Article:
The base is, slowly but surely, increasing. Compared to even a decade ago, the background of people who come into higher education is much more diverse. I am not a demographer, but surely anyone who has seen Delhi University (or JNU, or Jamia) will be struck by the number of students from the more remote parts of India. Of course there is not much migration into Nagaland or Assam University, but I am hopeful that given interesting academic choices, this too will happen.
The net is making a difference. As more and more institutions in India put up more information about themselves and what they have to offer on the net, the increased availability and access to information has helped. Of course at Scholars we are partial to the net since this is our only way, but seeing the number of people who come to our site, and to see what they want has been seriously educational. There is material of great quality out there- produced by a largely unsung tribe of people- and the good news is that many many people want it. They want all that we can provide, and then some!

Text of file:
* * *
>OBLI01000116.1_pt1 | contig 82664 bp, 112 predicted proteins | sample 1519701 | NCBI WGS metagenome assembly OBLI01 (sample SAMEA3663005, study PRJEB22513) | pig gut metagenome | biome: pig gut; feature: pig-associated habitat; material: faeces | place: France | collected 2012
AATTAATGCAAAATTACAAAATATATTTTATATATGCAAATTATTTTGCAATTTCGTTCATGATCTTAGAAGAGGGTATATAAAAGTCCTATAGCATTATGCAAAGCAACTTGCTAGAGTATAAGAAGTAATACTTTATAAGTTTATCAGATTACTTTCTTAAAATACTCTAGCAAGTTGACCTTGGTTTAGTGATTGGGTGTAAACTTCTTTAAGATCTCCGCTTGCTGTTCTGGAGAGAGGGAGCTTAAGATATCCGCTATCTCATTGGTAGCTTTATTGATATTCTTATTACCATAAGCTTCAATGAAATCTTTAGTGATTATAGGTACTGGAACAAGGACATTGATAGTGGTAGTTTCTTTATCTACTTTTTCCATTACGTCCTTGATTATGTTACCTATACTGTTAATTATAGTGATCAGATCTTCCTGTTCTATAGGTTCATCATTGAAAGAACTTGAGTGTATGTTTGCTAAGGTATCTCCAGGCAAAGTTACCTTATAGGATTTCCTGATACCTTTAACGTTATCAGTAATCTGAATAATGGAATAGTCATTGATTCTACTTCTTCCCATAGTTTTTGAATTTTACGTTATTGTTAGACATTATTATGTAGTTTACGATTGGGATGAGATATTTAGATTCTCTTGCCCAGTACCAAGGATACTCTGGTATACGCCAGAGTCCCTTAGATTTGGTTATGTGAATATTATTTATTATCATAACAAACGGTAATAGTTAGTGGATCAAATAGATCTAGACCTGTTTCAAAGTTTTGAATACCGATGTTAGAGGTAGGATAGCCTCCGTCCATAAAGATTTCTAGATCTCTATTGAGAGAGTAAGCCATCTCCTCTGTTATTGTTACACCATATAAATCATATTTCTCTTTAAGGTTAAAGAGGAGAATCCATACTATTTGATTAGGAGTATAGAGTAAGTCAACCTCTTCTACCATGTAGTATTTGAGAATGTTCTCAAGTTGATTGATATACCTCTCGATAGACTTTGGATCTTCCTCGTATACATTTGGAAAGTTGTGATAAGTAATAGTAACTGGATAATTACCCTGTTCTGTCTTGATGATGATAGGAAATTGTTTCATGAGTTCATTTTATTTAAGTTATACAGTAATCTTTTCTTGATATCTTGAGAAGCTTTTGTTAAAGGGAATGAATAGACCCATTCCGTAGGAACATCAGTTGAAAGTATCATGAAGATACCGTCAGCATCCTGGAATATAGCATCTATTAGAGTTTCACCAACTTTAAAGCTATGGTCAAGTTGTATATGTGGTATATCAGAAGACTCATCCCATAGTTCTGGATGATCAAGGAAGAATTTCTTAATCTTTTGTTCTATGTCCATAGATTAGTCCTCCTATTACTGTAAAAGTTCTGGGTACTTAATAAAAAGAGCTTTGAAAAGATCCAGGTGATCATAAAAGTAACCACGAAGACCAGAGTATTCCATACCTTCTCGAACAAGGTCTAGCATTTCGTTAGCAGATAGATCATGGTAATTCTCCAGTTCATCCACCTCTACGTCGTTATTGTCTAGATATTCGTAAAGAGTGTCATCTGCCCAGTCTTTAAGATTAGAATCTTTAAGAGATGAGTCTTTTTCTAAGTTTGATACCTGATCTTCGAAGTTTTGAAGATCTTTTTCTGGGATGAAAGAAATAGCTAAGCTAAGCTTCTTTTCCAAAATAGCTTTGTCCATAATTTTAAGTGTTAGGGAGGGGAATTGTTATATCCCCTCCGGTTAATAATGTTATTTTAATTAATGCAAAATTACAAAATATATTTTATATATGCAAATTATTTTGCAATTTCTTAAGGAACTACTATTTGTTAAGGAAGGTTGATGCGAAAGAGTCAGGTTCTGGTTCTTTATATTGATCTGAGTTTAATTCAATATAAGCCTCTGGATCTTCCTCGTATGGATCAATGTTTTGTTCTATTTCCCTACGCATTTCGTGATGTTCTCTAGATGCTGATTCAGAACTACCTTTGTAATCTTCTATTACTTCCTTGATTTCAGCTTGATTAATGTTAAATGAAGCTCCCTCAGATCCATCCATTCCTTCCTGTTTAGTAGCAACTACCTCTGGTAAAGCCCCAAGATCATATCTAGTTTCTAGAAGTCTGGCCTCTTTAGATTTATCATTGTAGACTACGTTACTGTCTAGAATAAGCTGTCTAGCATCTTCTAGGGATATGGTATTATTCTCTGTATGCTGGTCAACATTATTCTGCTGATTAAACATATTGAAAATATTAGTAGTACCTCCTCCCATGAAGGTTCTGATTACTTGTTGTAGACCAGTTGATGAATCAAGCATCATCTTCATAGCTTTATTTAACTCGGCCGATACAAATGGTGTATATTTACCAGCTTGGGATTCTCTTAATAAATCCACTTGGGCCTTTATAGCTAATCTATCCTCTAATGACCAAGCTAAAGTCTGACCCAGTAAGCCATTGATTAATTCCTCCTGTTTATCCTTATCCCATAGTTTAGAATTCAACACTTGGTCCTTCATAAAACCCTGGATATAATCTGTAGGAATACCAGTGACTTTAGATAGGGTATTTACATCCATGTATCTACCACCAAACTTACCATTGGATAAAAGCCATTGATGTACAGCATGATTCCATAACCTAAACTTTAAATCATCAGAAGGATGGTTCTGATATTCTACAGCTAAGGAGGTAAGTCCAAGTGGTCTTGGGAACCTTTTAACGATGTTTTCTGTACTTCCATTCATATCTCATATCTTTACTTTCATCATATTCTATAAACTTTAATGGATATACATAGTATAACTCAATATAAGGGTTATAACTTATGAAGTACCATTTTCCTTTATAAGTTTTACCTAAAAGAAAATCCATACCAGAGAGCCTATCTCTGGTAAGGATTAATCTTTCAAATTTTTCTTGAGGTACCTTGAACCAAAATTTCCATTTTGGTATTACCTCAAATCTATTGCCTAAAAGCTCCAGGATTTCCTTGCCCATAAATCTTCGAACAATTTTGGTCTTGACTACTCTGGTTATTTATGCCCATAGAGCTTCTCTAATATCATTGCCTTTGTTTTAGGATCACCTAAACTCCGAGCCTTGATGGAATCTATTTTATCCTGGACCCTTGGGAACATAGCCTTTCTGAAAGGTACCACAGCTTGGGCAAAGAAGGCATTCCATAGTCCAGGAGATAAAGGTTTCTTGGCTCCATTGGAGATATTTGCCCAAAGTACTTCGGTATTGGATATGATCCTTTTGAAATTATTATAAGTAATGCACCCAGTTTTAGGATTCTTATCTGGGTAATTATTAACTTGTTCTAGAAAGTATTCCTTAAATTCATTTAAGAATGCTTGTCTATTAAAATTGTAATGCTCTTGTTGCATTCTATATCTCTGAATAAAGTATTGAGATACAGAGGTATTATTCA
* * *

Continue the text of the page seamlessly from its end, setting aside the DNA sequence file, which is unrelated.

Science funding is increasing. In living memory, the average grant size has gone up. To be sure there are some under-deserving underperformers who get funded anyhow. But here, I stay with chaos theory and with Darwin. Was our ancestral Eve the most "deserving" of the hominids that graced the savannah? And yet, without her.... Eventual success is often unrelated to initial conditions. So let us keep funding some seemingly unworthy projects: some will bear unexpected fruit.